Check out the following links to some of my recommendations:
Work In Progress Groups
Workshop on Gender and Philosophy (WOGAP)
Animals in Philosophy, Politics, Law and Ethics (APPLE)
Emotion and Society Lab Works–In-Progress Series (brand new – I’m looking forward to the first session)
Conceptual Engineering Lecture Series (CELS)
Society for the Study of Ethics and Animals (SSEA) Online Colloquium Series
Jeremy Fischer and I have once again teamed up to co-write a paper, “Creating Carnists,” which is now forthcoming in Philosophers’ Imprint!
We’re so happy to have placed our second academic collaboration in another open access journal so that money won’t be a barrier for anyone who wants to read it. I’ll paste the abstract below, and if it sparks your interest, there’s no need to wait until the final, copy-edited version is published – feel free to take a look at our penultimate draft.
Abstract: We argue that individual and institutional caregivers have a defeasible moral duty to provide dependent children with plant-based diets and related education. Notably, our three arguments for this claim do not presuppose any general duty of veganism. Instead, they are grounded in widely shared intuitions about children’s interests and caregivers’ responsibilities, as well as recent empirical research relevant to children’s moral development, autonomy development, and physical health. Together, these arguments constitute a strong cumulative case against inculcating in children the dietary practice of regularly eating meat (and other animal products)—a practice we call “carnism.”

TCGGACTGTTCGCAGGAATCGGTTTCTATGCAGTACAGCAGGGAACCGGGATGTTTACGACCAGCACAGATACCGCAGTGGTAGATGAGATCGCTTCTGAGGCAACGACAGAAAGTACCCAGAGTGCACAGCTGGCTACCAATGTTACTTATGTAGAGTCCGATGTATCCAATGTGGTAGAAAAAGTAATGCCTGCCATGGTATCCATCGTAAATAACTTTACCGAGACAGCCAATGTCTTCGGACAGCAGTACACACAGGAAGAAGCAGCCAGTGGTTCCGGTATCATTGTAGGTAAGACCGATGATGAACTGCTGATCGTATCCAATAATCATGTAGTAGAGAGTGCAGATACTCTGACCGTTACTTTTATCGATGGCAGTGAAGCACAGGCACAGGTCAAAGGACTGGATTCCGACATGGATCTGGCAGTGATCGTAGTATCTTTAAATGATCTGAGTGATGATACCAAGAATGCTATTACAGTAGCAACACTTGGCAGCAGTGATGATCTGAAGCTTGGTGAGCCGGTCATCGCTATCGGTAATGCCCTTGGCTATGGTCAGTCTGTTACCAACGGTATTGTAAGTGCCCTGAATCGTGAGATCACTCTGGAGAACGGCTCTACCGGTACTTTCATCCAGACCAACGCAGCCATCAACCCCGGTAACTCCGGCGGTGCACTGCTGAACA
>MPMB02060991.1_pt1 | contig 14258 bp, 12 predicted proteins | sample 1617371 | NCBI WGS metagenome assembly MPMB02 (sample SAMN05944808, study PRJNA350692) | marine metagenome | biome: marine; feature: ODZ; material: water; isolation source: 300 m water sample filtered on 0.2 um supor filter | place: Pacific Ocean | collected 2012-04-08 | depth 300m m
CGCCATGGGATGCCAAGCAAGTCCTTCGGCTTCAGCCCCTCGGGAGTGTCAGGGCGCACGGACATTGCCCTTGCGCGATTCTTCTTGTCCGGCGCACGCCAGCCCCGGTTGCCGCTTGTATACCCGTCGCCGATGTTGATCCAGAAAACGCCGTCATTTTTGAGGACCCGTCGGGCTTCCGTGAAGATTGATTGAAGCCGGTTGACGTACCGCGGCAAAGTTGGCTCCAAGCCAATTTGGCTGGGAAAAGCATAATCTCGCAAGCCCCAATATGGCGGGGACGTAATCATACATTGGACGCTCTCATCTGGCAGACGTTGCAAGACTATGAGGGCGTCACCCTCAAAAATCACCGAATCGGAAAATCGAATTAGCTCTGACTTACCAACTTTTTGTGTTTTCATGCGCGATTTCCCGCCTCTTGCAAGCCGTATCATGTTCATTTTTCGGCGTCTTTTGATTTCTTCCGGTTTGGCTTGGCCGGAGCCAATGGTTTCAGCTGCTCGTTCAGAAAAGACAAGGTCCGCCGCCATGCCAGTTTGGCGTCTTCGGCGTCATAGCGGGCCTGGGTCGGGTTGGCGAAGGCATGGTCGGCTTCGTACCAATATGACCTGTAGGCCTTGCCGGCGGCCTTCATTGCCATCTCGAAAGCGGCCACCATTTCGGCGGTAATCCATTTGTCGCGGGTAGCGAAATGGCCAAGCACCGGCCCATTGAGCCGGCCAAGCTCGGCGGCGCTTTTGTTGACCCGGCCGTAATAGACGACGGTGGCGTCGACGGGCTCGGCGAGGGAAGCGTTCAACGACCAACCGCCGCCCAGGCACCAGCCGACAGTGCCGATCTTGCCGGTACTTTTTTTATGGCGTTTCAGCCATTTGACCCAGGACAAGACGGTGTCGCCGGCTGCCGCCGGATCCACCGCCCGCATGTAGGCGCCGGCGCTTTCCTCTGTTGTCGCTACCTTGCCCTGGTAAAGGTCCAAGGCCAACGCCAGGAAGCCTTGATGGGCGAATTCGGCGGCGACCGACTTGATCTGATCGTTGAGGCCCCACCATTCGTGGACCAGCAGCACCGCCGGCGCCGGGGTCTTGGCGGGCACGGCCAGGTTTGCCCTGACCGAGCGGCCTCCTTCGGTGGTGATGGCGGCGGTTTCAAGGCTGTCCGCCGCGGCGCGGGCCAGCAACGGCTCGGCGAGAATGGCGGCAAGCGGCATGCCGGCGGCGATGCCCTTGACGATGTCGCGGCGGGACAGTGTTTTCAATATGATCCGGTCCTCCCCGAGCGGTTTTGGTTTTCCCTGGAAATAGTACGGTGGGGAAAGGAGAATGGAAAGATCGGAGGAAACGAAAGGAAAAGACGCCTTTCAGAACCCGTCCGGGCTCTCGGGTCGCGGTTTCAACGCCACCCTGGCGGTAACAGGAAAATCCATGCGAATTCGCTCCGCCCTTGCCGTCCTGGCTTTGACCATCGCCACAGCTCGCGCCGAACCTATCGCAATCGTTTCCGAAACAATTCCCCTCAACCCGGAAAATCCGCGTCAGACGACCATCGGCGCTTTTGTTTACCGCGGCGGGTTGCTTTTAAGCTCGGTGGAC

Many students and teachers interested in sustainability advocate divestment from fossil fuels as a way to defund unsustainable energy practices, take a symbolic stand, and help train new organizers. October’s Philosophers for Sustainability forum, which I’ll be co-leading, will involve thinking through some possibilities and strategies for divestment advocacy:
What strategies are in reach for overworked academics who endorse financial activism but work in settings where most people in power are (currently) indifferent or hostile to institutional divestment? In this forum, I’ll share some ideas from a recent mini-campaign and invite discussion about organizing. We’ll also have time to discuss other sustainability advocacy projects that may feel daunting in scope or low in likelihood of success.
The forum will be held by Zoom on Friday, October 7, 11am-noon ET (eastern USA and Canada time). Email me for the link. We look forward to seeing some of you there!